Dosimetry studies in Zaborie, a territory in Russia highly contaminated by the Chernobyl accident, were carried out in July, 1997. Studies on dosimetry for people are important not only for epidemiology but also for recovery of local social activity. The local contamination of the soil was measured to be 1.5-6.3 MBq/m2 of Cs-137 with 0.7-4 microSv/h of dose rate. A case study for a villager presently 40 years old indicates estimations of 72 and 269 mSv as the expected internal and external doses during 50 years starting in 1997 based on data of a whole-body measurement of Cs-137 and environmental dose rates. Mean values of accumulated external and internal doses for the period from the year 1986 till 1996 are also estimated to be 130 mSv and 16 mSv for Zaborie. The estimation of the 1986-1996 accumulated dose on the basis of large scale ESR teeth enamel dosimetry provides for this village, the value of 180 mSv. For a short term visitor from Japan to this area, external and internal dose are estimated to be 0.13 mSv/9d (during visit in 1997) and 0.024 mSv/50y (during 50 years starting from 1997), respectively.
Our objective is to assess the regional and temporal dependences of the baseline cases contributing to thyroid cancer incidence among those exposed in childhood or during adolescence in Belarus and Ukraine after the Chernobyl accident. Data are analysed for Kyiv and Sevastopol City and the 25 oblasts (regions) in Ukraine, and for Minsk and Gomel City and the 6 oblasts in Belarus. Average thyroid doses due to the Chernobyl accident were assessed for every birth year in the period from 1968 to 1985. Case data pertain to people who underwent surgical removal of thyroid cancers during the period 1986 to 2001 and who were allocated to their place of residence at the time of the accident. The 35 oblasts/cities were subdivided into an upper, middle and lower group of baseline thyroid cancer incidence. Poisson regressions were performed to estimate age, time and gender dependences of the baseline incidence rates in the three groups. The majority of oblasts/cities with high average doses and the majority of Belarusian oblasts/cities belong to the upper group of baseline thyroid cancer incidence. The baseline in the upper group is estimated to be larger than in the middle group by a factor of 2.3, and by a factor of 4.0 when compared to the lower group. The baseline incidence increases with age and with time since exposure. Estimated baseline incidence rates were found to increase from 1988 to 1999 by factors of three and two for the upper and the two lower groups respectively. The estimated thyroid cancer incidence rates in Belarus and Ukraine, and their dependences on gender and age, are consistent with observed rates found in the larger cancer registries of other countries. In conclusion, the baseline cases are found to contribute about 70% to the thyroid cancer incidence in Ukraine, and about 40% to the incidence in Belarus.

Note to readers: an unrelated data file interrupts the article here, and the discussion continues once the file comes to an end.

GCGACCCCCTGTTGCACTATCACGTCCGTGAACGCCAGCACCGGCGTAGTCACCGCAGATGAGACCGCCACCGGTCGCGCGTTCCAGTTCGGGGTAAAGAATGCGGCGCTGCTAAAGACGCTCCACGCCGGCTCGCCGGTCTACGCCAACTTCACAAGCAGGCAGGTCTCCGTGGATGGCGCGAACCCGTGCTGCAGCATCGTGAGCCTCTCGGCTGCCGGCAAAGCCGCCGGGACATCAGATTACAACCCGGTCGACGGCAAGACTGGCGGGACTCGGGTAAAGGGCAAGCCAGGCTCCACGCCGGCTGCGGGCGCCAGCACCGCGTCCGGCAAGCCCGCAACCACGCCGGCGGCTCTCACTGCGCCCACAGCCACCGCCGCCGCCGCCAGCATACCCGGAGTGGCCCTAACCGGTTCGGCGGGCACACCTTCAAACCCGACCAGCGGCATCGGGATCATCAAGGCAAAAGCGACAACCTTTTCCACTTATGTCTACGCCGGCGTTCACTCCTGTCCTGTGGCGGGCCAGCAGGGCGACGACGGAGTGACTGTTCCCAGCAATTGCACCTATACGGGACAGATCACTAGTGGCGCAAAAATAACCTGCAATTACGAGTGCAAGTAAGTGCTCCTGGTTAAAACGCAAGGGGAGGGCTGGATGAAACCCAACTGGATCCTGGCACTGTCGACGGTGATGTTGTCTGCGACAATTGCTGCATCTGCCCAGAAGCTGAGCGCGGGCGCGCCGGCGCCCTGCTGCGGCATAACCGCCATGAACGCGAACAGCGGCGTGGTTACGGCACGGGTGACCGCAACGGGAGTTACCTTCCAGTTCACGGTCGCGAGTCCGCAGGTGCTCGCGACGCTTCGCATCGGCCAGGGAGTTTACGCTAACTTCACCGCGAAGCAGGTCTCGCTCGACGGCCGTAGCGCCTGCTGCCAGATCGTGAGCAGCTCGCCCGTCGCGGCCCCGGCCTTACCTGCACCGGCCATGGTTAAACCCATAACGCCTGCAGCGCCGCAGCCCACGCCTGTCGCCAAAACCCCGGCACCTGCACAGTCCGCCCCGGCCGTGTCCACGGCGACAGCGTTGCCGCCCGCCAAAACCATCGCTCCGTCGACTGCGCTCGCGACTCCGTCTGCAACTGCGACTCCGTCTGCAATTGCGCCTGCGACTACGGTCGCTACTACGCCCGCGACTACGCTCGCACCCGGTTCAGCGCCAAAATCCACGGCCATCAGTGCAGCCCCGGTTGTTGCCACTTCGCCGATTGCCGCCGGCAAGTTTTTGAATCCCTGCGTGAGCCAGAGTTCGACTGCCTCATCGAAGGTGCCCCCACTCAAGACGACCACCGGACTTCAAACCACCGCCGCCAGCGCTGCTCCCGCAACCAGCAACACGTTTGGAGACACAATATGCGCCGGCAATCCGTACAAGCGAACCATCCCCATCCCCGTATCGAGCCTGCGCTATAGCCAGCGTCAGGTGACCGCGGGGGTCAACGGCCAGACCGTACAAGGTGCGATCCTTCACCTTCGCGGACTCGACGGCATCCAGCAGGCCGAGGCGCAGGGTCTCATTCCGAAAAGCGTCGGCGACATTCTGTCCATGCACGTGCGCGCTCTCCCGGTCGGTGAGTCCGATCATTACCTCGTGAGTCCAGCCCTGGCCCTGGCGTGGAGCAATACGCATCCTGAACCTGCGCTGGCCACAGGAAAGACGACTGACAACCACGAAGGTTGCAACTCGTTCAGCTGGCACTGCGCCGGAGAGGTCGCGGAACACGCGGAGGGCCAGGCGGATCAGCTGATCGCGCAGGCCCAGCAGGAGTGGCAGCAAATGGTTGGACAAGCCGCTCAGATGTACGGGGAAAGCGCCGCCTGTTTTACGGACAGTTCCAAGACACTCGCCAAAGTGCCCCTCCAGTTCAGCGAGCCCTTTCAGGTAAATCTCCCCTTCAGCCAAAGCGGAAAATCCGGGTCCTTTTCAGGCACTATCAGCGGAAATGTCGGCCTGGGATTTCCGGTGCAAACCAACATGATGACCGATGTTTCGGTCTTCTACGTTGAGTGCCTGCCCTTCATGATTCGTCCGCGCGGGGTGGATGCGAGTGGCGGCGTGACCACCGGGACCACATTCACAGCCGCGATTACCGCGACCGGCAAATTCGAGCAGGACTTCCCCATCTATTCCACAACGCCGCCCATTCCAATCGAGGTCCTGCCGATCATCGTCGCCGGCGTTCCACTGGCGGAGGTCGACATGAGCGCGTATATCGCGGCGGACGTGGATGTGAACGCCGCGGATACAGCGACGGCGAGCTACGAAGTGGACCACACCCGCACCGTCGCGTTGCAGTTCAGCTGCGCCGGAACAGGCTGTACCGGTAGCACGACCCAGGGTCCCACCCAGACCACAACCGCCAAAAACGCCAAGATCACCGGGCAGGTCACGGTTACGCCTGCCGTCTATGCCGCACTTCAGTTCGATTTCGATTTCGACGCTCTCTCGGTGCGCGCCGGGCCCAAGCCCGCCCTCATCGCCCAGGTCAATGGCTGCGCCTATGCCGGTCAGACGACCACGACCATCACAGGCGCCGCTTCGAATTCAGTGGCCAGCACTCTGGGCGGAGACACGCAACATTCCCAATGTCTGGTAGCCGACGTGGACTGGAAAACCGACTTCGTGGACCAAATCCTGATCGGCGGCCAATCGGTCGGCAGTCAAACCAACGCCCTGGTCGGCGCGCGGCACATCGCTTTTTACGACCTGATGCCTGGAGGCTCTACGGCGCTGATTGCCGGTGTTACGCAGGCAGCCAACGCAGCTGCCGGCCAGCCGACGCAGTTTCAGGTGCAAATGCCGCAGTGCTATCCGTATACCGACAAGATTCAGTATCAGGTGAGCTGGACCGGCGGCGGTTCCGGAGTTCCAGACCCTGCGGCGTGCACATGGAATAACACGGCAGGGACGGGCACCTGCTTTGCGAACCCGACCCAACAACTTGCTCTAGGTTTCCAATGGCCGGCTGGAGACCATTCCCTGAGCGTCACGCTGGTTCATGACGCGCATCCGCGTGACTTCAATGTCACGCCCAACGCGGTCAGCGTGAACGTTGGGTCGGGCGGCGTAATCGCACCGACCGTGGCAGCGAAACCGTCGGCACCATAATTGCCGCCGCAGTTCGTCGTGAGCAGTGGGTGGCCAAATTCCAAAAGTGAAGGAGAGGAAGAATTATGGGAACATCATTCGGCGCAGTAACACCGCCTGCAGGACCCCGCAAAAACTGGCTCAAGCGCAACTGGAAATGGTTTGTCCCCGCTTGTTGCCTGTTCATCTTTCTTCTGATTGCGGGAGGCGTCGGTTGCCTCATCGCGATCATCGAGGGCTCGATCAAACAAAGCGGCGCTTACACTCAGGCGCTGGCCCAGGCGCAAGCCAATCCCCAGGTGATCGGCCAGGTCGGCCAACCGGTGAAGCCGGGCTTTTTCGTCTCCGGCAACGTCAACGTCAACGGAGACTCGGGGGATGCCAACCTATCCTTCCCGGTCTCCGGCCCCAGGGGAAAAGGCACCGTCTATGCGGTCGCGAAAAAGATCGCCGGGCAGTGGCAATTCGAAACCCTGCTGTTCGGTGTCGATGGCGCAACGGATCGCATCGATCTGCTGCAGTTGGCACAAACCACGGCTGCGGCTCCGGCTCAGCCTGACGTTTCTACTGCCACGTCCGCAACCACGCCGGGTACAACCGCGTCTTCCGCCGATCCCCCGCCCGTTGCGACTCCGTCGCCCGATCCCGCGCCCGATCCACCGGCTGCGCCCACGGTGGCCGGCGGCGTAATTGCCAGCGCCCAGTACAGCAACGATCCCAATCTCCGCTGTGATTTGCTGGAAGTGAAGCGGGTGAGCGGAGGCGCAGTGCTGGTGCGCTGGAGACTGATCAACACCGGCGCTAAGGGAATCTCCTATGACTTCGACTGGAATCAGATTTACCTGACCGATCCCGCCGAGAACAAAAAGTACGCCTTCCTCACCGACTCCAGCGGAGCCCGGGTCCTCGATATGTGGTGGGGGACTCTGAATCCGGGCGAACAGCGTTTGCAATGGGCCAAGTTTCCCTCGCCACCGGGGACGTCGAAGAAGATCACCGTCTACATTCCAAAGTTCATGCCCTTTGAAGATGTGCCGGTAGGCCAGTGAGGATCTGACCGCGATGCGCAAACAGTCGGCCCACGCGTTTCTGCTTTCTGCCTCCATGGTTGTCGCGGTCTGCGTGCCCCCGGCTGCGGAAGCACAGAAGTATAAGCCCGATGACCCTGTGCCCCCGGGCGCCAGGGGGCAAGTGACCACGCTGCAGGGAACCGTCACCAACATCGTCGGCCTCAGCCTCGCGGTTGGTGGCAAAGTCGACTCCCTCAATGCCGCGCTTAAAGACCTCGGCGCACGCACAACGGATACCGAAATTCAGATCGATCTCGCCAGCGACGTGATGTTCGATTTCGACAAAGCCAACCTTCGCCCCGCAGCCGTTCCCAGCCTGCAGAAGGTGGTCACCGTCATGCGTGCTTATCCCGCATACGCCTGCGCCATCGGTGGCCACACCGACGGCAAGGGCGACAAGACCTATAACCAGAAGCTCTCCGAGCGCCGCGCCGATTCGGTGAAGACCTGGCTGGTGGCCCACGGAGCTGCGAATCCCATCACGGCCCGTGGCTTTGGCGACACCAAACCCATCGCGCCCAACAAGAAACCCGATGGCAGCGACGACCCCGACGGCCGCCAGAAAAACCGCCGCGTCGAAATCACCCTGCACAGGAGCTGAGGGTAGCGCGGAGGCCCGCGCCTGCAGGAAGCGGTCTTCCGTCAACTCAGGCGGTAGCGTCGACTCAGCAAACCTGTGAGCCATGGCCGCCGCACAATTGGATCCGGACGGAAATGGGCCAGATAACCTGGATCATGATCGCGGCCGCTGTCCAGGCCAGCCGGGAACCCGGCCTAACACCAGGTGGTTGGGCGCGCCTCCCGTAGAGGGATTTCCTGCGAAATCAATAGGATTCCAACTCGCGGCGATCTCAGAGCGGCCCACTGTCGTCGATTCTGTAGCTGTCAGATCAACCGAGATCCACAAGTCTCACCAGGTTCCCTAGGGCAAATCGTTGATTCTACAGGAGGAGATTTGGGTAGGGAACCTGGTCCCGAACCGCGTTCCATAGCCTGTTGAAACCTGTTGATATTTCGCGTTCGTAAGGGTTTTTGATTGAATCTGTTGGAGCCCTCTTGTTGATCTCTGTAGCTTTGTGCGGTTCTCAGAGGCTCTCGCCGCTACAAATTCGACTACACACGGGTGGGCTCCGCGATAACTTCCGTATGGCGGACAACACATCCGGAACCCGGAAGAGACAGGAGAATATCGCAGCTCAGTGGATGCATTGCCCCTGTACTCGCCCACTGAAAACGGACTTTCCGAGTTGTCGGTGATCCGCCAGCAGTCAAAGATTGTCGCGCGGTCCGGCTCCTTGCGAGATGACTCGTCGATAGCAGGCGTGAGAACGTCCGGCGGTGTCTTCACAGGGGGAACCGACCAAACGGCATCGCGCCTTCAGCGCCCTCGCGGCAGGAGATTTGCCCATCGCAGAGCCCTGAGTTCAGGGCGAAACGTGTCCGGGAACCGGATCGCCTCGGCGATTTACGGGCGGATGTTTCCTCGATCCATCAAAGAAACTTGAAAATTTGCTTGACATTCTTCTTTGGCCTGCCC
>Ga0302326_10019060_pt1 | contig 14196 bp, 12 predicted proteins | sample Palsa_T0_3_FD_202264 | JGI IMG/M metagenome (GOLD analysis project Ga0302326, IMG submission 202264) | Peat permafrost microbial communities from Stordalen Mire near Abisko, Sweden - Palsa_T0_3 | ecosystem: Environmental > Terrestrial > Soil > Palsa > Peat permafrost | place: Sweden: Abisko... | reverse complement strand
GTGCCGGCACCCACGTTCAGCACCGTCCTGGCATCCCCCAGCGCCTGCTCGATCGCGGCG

The purpose of the present study was to analyze the thyroid cancer incidence risk after the Chernobyl accident and its degree of dependence on time and age. Data were analyzed for 1034 settlements in Ukraine and Belarus, in which more than 10 measurements of the (131)I content in human thyroids had been performed in May/June 1986. Thyroid doses due to the Chernobyl accident were assessed for the birth years 1968-1985 and related to thyroid cancers that were surgically removed during the period 1990-2001. The central estimate for the linear coefficient of the EAR dose response was 2.66 (95% CI: 2.19; 3.13) cases per 10(4) PY-Gy; for the quadratic coefficient, it was -0.145 (95% CI: -0.171; -0.119) cases per 10(4) PY-Gy(2). The EAR was found to be higher for females than for males by a factor of 1.4. It decreased with age at exposure and increased with age attained. The central estimate for the linear coefficient of the ERR dose response was 18.9 (95% CI: 11.1; 26.7) Gy(-1); for the quadratic coefficient, it was -1.03 (95% CI: -1.46; -0.60) Gy(-2). The ERR was found to be smaller for females than for males by a factor of 3.8 and decreased strongly with age at exposure. Both EAR and ERR were higher in the Belarusian settlements than in the Ukrainian settlements. In contrast to ERR, EAR increases with time after exposure. At the end of the observation period, excess risk estimates were found to be close to those observed in a major pooled analysis of seven studies of childhood thyroid cancer after external exposures.